I managed to put food on my plate whilst another hand held the smartphone that captured the first photos of my friends inside the first royal residence that we had the good fortune to visit in this rich land whose lifeblood is oil. We were scared to use our DSLRs at first even as I already took some paparazzi shots the moment we entered the compound while still in the van. Only when we deemed it proper and safe to bring our cameras out that we did so. And the shooting spree began!
I lost my appetite for food as I could not digest all the pomp and pageantry that my eyes feasted in that hall – from the gold-trimmed ceilings adorned with a mix of recessed lighting fixtures and fabulous chandeliers to floors and a winding staircase cushioned inch by inch by thick, Persian-looking carpets, also the stately curtains and golden accents everywhere fit only for royalty – not to mention all that food and sweets flooding the banquet like we were in a strange, strange land where everything was aplenty. Fairy tale material, indeed.
We had no inkling that this hall was just a harbinger of greater pomp to come when we would join the multitude in filing in for the main feast and an audience (for the women) with Pengiran Anak Saleha, the Queen Consort, and her royal entourage on the following day in the Istana Nurul Iman, the Sultan’s official palatial residence.
To our surprise, special servings of assorted sweets and imported chocolates were served our table, each of us receiving small envelopes with BND20 to boot! What luck! We found out it was the Filipina nanny of the royal grandchildren who was behind all that bounty. It was also she who told us there were many of them employed in the royal palaces and elsewhere in Brunei. A surge of joy and a squeeze tugged at our hearts at the same time having heard this from her. It would be a pleasant experience to meet our ‘kababayans’ working in the sultanate, but we wondered if they were allowed to make small talk, nay eye contact, with others. Quite memorable, too, was the chat we had with a young male reporter from the “Brunei Times,” who was interested in getting our impressions during this visit.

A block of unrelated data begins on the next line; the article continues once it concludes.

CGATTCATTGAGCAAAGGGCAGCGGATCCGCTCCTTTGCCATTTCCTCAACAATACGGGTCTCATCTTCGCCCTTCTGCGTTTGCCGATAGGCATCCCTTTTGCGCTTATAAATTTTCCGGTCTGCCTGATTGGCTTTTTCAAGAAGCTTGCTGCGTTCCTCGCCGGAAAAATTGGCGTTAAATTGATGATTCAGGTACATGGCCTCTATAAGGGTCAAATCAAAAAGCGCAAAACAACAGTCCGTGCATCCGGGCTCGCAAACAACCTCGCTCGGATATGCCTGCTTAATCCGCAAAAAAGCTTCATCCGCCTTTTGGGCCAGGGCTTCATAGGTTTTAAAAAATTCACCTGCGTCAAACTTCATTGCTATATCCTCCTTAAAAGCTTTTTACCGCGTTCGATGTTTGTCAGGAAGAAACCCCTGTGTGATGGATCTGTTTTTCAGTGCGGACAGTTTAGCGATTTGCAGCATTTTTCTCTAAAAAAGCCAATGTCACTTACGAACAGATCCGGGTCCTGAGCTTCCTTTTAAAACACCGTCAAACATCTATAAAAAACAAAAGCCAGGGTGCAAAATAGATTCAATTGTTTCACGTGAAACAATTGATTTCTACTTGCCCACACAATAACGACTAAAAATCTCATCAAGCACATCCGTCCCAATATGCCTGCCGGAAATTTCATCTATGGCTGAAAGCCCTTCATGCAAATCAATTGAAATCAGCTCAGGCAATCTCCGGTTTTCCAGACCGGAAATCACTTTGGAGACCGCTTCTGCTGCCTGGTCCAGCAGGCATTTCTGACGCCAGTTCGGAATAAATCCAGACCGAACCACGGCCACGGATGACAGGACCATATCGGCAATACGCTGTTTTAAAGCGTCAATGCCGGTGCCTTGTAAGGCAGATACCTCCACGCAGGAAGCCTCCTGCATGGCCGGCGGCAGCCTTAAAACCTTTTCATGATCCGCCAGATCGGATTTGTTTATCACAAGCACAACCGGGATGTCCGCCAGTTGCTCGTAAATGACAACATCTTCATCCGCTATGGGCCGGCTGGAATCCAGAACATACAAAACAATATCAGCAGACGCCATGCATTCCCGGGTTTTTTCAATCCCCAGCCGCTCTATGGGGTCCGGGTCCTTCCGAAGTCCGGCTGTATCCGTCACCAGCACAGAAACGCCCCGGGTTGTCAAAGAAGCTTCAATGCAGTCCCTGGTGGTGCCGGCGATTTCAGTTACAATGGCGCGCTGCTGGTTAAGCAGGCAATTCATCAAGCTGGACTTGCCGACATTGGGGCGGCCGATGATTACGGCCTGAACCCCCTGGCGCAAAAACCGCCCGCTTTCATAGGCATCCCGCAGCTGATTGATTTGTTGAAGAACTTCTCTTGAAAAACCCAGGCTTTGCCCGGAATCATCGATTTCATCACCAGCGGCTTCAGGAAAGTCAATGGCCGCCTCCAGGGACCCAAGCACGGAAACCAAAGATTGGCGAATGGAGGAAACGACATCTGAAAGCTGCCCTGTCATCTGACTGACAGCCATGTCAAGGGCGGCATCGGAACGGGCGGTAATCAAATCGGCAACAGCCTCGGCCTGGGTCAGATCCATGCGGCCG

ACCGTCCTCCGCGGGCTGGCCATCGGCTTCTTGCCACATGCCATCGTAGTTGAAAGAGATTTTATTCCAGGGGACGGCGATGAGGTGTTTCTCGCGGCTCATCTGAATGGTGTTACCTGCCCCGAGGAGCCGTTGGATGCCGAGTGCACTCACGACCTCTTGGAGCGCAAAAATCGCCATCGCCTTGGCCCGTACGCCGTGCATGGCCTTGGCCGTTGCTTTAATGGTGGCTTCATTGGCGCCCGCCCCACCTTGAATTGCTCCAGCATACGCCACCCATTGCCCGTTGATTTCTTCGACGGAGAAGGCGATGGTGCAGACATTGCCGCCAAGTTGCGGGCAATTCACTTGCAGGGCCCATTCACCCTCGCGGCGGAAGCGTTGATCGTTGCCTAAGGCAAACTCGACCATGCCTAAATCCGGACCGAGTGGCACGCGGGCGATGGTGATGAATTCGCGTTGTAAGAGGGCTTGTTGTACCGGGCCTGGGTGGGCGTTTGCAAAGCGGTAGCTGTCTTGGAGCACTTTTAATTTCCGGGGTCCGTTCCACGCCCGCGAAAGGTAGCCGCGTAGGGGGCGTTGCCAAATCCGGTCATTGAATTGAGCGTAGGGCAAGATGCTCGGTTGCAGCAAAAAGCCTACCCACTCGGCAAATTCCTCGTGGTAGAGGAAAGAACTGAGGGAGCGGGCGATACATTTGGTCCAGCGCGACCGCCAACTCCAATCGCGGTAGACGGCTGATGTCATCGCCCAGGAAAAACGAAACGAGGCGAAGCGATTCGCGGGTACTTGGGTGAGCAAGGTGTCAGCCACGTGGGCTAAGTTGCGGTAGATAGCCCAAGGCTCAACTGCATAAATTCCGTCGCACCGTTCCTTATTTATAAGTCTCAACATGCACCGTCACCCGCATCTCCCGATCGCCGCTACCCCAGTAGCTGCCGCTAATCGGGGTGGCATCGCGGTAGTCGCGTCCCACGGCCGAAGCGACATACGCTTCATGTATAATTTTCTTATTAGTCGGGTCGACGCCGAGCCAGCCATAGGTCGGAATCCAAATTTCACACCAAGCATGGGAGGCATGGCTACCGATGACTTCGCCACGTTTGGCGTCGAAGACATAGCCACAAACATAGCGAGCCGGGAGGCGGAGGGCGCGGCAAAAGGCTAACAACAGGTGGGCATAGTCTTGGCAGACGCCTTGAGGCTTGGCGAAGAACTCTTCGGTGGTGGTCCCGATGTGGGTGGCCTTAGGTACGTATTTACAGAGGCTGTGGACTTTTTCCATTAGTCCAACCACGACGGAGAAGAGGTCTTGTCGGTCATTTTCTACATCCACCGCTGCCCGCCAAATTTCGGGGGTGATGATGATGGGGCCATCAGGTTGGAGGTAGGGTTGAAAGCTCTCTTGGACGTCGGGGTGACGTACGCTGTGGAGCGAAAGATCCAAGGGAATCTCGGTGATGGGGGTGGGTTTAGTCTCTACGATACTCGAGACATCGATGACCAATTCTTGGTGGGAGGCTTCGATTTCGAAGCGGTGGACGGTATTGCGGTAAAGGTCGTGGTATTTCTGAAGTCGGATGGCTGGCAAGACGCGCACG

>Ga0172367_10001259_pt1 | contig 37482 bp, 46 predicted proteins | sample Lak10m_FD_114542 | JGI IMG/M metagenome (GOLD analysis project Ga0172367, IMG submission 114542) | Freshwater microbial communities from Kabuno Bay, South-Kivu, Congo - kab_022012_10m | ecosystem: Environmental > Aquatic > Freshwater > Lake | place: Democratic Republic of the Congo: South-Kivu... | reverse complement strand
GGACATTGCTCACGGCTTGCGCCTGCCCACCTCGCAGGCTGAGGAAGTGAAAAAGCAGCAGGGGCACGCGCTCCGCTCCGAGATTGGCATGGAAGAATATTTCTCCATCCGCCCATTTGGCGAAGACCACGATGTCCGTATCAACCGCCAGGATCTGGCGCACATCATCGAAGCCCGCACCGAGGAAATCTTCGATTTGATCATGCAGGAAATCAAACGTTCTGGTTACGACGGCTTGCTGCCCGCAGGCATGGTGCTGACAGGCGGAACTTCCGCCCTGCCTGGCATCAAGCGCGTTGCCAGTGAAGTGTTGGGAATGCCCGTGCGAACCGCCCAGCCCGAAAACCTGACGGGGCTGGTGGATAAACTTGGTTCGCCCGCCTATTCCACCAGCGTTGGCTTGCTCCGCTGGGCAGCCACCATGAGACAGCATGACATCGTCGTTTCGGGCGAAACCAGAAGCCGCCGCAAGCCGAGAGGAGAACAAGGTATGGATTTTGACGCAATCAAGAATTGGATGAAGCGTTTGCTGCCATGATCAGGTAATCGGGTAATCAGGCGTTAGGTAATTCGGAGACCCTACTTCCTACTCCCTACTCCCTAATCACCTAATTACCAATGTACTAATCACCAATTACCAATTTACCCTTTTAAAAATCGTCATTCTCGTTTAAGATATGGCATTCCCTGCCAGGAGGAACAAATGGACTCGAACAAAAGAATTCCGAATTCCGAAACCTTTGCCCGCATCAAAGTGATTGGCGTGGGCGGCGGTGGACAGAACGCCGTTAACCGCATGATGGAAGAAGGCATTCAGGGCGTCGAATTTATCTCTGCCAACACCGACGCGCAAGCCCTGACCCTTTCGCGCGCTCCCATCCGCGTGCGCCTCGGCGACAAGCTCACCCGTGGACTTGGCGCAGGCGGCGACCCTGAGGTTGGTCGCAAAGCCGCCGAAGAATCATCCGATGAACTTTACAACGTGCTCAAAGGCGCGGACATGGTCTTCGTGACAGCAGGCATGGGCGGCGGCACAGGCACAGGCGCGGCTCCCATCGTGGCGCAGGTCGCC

I recalled having told him we were absorbing and enjoying the whole experience.
To cap it all, the moment came when the royal family reappeared that momentarily put us all in tenterhooks. We were quite confident that a curtsy was not in vogue here, but still we did not know what to expect in an audience like this. To our amazement, the Pengiran Muda (Prince) Abdul Malik and his royal family walked by without fanfare, went around to greet guests and even stopped by our table to ask why Jojo and Sani’s little boy was having a tantrum on the floor. The couple had just pulled their son away from the royal family photo op earlier. The boy was stealing the show even as the rest of the royal family didn’t mind, his playful antics captivating the royal kids. But the couple-visitors knew only too well that it was not a common household for their son to play in. A crying fit ensued, which amused the Prince, who looked down with concern in perhaps wanting to appease the boy wiggling on the floor.
It was a charming scene that had been etched in our memory in this ‘fairy tale’ trip to the Abode of Peace.
New King James Version (NKJV)
Seeing the Invisible
16 Therefore we do not lose heart. Even though our outward man is perishing, yet the inward man is being renewed day by day. 17 For our light affliction, which is but for a moment, is working for us a far more exceeding and eternal weight of glory, 18 while we do not look at the things which are seen, but at the things which are not seen. For the things which are seen are temporary, but the things which are not seen are eternal.